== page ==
When I first started on this newspaper’s Diary column (still this millennium, but only just), we had a rolling competition called Stupidest MP, which aimed to celebrate Westminster’s non-finest minds. So many memories – too many to choose from, in some ways. But Archie Hamilton, then Tory member for Epsom and Ewell and a former 1922 committee chairman, was a perennial candidate. The Diary had previously contacted Sir Archie asking if he would sit an intelligence test, to which he had tentatively – and indeed bizarrely – agreed, as long as others did it with him. Alas, what we might politely term a “peer group” could not be found for some years.
But everything changed when news emerged of a “talking” chimpanzee named Panbanisha that resided at the Great Ape Trust in Iowa. A call to Hamilton’s office was immediately placed. When he came to the phone, Sir Archie was asked whether he had seen the stories about this creature. He had? Very good. In which case: would he be willing to participate in an intelligence test against the chimp? Very regrettably, Sir Archie declined the opportunity, forcing the Diary to make a subsequent call to Conservative Central Office. “We can’t say to him ‘You must do it’,” fretted a press officer there. “If it’s something he feels he couldn’t do well, we can’t make him.” Understood. Had she any other suggestions? “What about someone from our education team? There’s Theresa May … ”
When Archie announced his retirement as an MP – he’s in the House of Lords now, obviously – we again called his office to arrange a fitting tribute. Would he finally do the animal kingdom the honour of taking the test, only this time against a mynah bird? “Are you serious?” wondered his agent. Yes. We have the bird on standby. There was a ruminative pause. “Look, I don’t think it’s Archie’s cup of tea. We’re Conservatives, you see. We have certain proprieties.”
I suppose the point of this lengthy preamble is to set up the question: has anyone got a mynah bird to hand? Alternatively, has anyone got a chimp, talking or otherwise? For while Archie has taken his brains to the Lords, his spirit lives on in the Commons. In fact, there would have been two very strong candidates for Stupidest MP this week, from opposite sides of the house.
We’ll begin with an eye-catching Westminster speech on the subject of international men’s day, which has long served as an occasion to draw out the cream of parliamentary intelligentsia. Announcing himself as one of their number was the Don Valley MP, Nick Fletcher, who delivered a neuron-killing address about a crisis in masculinity. “Everywhere … there seems to be a call from a tiny, but very vocal, minority that every male character or good role model must have a female replacement,” explained Nick. “One only needs to consider the discussions around who will next play James Bond.” Not really – it’ll be a man, but go on. “In recent years we have seen Doctor Who, the Ghostbusters, Luke Skywalker and the Equalizer all replaced by women, and men are left with the Krays and Tommy Shelby.” Think he’ll find they’re mostly on TikTok and not bothered about this either way. But it’s the extrapolation that’s the really special bit: “Is there any wonder we are seeing so many young men committing crime?” Nick would later refer to this as “a rather nuanced point”, to which the only possible rejoinder is: no. Incorrect.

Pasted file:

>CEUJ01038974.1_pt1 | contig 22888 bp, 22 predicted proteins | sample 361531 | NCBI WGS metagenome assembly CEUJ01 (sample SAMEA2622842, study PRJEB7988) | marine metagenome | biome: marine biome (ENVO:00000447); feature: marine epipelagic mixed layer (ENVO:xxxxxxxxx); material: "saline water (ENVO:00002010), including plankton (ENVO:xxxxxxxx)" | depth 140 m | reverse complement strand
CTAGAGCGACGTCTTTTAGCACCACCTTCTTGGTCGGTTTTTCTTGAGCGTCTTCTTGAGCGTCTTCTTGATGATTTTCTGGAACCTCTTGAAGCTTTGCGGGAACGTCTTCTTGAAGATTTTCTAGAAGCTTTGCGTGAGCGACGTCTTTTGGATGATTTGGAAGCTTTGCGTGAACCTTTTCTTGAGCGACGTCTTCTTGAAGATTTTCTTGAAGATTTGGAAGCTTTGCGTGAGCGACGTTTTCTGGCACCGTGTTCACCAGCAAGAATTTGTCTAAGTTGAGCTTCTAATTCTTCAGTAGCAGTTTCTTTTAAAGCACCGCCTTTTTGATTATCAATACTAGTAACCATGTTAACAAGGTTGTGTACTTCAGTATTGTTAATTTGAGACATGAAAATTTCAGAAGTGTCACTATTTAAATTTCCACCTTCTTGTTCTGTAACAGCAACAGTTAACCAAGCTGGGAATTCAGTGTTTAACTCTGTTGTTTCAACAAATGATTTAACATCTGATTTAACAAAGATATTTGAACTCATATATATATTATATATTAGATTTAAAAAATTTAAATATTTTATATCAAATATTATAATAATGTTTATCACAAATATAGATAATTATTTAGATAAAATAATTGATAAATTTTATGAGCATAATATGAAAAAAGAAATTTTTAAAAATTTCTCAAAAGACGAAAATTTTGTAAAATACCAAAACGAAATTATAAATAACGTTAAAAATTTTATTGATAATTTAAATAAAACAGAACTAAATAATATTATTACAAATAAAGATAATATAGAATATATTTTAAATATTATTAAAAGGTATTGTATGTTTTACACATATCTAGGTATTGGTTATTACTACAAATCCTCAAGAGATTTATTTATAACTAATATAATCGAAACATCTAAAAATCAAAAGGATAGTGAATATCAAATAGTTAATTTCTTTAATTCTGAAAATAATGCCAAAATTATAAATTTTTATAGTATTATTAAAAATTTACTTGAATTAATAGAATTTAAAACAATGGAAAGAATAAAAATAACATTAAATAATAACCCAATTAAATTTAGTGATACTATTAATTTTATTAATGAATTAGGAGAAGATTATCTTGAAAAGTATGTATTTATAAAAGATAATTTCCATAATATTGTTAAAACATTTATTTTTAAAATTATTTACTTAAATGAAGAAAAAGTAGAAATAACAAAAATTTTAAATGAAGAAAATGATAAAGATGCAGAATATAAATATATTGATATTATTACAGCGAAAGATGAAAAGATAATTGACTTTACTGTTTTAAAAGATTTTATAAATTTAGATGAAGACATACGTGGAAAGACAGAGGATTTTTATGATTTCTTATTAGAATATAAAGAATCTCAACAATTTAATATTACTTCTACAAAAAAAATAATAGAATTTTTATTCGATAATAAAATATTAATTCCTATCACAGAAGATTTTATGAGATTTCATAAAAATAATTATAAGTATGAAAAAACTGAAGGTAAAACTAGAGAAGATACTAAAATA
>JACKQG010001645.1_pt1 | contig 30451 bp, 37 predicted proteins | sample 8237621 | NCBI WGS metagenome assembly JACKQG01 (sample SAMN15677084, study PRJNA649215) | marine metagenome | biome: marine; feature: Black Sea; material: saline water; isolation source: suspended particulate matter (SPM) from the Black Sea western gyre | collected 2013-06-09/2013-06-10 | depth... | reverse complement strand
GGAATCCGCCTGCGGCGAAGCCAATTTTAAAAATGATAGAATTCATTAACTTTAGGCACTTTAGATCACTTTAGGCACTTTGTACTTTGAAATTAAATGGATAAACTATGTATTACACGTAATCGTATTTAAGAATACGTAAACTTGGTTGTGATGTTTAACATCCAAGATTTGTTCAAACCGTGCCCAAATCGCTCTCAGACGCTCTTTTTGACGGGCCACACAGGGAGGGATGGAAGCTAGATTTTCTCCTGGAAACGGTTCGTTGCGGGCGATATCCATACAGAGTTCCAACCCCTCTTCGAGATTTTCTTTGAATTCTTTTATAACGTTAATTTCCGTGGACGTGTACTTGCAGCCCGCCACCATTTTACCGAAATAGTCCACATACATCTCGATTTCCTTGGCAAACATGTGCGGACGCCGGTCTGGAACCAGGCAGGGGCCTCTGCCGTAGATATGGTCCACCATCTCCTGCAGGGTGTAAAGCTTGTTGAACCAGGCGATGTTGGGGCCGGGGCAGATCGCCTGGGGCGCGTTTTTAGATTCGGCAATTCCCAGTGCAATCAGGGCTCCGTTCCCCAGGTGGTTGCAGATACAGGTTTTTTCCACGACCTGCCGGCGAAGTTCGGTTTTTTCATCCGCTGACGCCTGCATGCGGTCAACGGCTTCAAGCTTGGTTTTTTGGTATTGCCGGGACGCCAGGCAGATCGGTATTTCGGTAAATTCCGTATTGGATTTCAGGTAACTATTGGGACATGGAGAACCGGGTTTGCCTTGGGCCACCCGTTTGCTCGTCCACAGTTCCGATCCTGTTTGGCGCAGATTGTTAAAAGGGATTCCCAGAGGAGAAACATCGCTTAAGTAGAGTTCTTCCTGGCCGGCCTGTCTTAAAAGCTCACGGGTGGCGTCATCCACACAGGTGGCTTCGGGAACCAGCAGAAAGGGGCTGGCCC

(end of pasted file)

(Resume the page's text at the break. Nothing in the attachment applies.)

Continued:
Anyway, on to Labour’s Jon Trickett, who detected in Boris Johnson’s gibberingly shambolic Peppa Pig meltdown on Monday not simply a strategy, but a complex and brilliant strategy. “Peppa Pig,” explained Jon, “was a media distraction to disguise the handover of your NHS to private health.” Oh dear. Please, not the “dead cat”. I don’t know if you can technically kill a dead cat, but if this phrase were to be robbed of the ability to appear in British political discourse ever again, it would be of great benefit.
Alas, among a certain breed of political watchers, the mention of dead cats has become almost reflexive. Everything is a dead cat for something else, and there must always be an unseen play at work. The dead cat is a close ally of other conspiracist assumptions that bolster those simply unable to accept that the political upheavals of the last few years were not largely the work of the Russians, or Cambridge Analytica, or any other hidden master villains manipulating the poor, stupid voters. These things might have made a small amount of difference. But the alternative, and in my view accurate, reading is that the UK basically cocked everything up/liberated itself on its own. With some low-level assistance, yes, but all the elements were already there. And yet in many political tribes this is regarded as unthinkably simplistic, probably out of a self-regarding inability to confront the fact.
In the vast, vast majority of cases, dead cats are just a story people like to tell themselves – perhaps to sound cleverer, but more probably just to feel better. As a long-term Jeremy Corbyn supporter, you can quite see why Trickett needs to think some kind of fiendish mastery was underpinning Johnson’s Peppa meltdown: the alternative is facing up to the bald reality that people actually preferred THIS GUY to his guy. Which, let’s face it, is quite telling enough.
All in all, then, an impressive week for Stupidest MP, an eminently revivable contest for which we might have to start coming up with some prizes. The chance to be rebooted with a female mynah bird? Or the opportunity to go head to head in an intelligence test with a dead cat?